I agree with this, but it's interesting, if you think about it, how rarely it really helps to have the type specified instead of var. Consider:
String foo = "Hello"; // after another 50 lines of code ... DoSomethingWithFoo(foo);
Here, the type information is pretty useless after the initial declaration. Without an IDE, you'd only have the option of using Find in Notepad or whatever, to search for foo's declaration, to see that it's a string. Now consider this:
var foo = new Foo(); foo.DoSomething();
How do you know DoSomething exists on Foo, even if you know var foo is a Foo? My point being that you don't know anything about a type unless you happen to have knowledge of that type, without an IDE or Find to search things out about it. If you know what Foo is, then great, it's nice to see the foo is actually a Foo, and if you named it foo, then it's obvious in your own code what that foo is, but if you call it f, you won't know it's a Foo, unless you search or use an IDE to tell you. The only types you really know, and for which type information is helpful in declarations, is primitives and commonly used types, ones you've made, and remember.
See what I mean? We live in a world with more than just a few primitives and a small framework to learn and know ... we live in a world of ever increasing web services and types and we will always need to look at the type information using tools, to really know what the heck they are. Why litter the code with that information? Let the IDE do the job. Once you look up the info via tooltips or docs, or Go To Definition, or Code Definition Window, you're good to go.
Just my 2 cents.
So var is unusable when you are using any kind of exception handling around initialisation? That seems like a massive drawback to its usefulness.
You're stuck between a rock and hard place, you need to define variables outside of the exception handled blocks (since the compiler cannot predict the route the execution will take within that context) but to a var you must initialise them to a type in order to use them.
How about this example, how would you refactor this into a var version of the same?12345678910111213141516171819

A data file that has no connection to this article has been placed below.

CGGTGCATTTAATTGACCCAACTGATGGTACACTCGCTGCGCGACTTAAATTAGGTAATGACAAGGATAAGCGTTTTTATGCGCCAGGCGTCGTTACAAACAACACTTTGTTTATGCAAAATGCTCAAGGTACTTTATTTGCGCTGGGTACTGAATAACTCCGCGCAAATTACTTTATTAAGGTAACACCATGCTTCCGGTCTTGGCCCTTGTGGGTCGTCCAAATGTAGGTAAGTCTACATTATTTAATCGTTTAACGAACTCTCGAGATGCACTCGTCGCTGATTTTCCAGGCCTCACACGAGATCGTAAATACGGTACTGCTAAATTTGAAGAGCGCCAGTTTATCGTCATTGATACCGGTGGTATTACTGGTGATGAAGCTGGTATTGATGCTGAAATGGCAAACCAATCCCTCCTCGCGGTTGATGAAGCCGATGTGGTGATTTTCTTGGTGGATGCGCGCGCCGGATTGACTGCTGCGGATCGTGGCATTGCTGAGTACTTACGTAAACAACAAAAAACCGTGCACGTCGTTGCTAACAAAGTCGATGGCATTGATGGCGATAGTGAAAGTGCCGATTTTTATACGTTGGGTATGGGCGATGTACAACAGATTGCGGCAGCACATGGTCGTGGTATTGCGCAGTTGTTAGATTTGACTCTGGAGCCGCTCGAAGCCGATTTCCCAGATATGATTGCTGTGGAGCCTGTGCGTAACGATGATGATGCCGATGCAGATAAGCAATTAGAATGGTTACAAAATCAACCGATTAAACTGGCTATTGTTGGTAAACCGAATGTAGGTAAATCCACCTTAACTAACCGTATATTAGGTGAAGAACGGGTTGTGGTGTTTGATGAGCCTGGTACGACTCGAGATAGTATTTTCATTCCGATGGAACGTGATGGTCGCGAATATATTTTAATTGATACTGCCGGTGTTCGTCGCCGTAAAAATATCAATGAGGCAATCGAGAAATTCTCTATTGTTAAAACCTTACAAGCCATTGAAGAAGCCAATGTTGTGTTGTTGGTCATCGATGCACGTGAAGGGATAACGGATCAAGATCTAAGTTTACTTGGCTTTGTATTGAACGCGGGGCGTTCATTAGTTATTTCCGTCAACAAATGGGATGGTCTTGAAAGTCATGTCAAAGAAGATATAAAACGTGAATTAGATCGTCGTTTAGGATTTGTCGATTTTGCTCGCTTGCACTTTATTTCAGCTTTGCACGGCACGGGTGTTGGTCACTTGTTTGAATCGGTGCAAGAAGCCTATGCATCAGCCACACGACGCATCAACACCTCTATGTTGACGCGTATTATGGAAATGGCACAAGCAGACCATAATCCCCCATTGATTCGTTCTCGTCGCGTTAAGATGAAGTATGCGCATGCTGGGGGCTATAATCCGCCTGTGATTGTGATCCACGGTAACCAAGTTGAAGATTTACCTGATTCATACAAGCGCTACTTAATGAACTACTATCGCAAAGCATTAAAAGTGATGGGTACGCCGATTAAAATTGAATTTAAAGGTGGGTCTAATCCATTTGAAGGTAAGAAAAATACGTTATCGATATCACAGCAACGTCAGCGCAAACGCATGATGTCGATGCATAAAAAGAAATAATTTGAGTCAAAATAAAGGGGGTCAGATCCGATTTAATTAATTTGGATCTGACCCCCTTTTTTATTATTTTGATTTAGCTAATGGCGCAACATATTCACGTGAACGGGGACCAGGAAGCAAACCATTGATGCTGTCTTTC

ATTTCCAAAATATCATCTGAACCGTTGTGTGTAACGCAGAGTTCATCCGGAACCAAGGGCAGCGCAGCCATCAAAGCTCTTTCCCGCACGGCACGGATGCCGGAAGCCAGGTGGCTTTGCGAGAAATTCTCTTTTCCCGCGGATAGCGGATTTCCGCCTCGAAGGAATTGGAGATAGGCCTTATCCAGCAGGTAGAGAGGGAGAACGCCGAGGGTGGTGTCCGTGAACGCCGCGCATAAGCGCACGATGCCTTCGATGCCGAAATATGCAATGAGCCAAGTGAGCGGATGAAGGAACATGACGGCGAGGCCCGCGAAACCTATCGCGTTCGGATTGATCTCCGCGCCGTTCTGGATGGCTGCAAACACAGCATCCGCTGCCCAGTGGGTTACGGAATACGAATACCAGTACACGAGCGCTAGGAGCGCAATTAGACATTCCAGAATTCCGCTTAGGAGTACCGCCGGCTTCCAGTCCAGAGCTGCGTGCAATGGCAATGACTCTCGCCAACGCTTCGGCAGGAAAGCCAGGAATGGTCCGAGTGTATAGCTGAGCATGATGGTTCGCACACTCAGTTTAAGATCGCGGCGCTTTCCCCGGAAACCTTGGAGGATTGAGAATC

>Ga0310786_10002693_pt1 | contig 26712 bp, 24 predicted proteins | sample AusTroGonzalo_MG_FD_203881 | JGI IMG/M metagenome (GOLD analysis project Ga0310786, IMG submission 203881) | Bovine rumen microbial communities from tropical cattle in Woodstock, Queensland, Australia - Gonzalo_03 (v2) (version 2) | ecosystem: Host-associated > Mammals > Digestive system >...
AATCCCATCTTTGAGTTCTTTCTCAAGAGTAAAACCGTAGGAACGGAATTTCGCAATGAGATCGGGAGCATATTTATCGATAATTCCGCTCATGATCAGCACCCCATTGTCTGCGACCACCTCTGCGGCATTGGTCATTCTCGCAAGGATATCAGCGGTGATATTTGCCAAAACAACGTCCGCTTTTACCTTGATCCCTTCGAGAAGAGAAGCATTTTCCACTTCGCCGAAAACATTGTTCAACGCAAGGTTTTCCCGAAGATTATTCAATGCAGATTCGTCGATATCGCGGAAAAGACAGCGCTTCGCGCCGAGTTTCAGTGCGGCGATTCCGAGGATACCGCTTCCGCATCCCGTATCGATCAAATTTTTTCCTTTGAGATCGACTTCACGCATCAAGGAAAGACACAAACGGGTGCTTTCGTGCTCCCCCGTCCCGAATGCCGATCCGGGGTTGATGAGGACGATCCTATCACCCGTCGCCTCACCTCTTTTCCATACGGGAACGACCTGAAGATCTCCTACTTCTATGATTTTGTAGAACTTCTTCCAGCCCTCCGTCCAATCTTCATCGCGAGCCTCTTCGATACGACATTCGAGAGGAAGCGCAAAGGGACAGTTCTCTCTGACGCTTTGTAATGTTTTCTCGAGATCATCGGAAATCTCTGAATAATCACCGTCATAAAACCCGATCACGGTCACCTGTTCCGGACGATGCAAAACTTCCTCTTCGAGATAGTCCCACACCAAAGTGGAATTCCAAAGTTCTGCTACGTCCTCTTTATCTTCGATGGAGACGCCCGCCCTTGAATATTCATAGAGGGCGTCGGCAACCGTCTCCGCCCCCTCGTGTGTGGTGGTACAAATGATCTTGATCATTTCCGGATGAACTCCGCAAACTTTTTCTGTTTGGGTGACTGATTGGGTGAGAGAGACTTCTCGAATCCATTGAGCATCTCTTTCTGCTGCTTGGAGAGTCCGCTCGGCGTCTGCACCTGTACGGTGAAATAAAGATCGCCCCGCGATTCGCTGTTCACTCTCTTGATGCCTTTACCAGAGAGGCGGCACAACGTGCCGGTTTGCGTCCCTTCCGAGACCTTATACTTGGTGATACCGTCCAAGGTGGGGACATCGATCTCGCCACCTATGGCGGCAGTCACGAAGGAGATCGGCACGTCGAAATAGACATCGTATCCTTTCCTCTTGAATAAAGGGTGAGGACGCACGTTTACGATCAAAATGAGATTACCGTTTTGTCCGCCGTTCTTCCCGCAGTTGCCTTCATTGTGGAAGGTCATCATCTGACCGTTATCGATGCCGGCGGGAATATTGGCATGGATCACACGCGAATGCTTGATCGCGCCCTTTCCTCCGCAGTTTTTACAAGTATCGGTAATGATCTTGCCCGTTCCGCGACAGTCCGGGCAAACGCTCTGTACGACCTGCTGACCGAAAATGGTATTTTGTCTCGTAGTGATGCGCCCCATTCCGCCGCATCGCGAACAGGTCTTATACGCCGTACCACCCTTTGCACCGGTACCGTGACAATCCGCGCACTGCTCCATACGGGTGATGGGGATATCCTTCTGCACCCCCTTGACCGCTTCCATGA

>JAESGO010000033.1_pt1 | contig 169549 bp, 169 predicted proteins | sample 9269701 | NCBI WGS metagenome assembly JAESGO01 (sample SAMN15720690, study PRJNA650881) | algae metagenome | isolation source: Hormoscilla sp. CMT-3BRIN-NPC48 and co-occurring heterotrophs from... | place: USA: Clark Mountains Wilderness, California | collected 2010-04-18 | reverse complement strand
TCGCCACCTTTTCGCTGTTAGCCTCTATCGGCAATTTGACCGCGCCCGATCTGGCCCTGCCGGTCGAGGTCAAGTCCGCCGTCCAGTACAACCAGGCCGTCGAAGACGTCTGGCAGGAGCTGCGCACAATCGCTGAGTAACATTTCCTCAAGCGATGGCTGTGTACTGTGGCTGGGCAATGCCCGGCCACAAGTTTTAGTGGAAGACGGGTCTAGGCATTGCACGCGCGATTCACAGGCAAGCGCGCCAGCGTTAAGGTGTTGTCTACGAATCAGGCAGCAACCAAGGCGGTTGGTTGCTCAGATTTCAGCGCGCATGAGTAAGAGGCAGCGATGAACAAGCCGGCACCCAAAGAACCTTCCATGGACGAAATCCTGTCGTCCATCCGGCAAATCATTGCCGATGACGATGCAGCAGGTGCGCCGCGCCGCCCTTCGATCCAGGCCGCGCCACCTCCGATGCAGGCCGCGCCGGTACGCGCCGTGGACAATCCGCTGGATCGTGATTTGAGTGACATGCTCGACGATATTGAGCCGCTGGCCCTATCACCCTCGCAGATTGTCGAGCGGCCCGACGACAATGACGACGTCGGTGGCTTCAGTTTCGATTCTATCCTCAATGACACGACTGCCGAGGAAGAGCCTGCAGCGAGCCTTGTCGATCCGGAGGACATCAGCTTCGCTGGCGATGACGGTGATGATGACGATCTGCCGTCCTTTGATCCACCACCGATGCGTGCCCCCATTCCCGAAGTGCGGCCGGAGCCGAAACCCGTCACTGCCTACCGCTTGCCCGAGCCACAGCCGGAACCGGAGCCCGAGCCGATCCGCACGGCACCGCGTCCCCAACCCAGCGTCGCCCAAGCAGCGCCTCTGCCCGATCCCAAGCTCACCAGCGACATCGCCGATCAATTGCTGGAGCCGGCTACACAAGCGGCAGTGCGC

StreamReader sr =
content = sr.ReadToEnd();
+ ex.Source +
" Message: "
You can use the default keyword:
var sr = default(StreamReader); // etc...
Astrophysics experiments are mainly observations ... they build expensive, giant telescopes and send some of them expensive, giant telescopes into space to observe things and look for signs of things like black holes based on their theorectical impact on surrounding light emitted from stars and things like that. That's experiment.
Einstein is famous for "thought experiments", and those are experiments too. Then they take the theory based off of the thought experiments and test the theory against observable phenomena, like gravitational lensing during a solar eclipse, or frame dragging using satellites. So, yeah, there is experiment there too, it HAS to have an experiment to validify theory, otherwise it isn't science, it's just a guess.
And when Einstein and his buddy Poldolsky, and Rosen, IIRC were hanging out one day talking about how much b.s. quantum mechanics was they invented experiments to prove it wrong, saying, "hey QM proponents, what about this weird effect, where two particles would communicate faster than the speed of light if you set up an experiment like this ... that's just 'spooky' and shows there's no way QM is true", and then in fact experimentalists built the experiment to show that entanglement was an actual real physical phenomena. Theorists like that have to invent experiments to test their ideas, the experimentalists build them.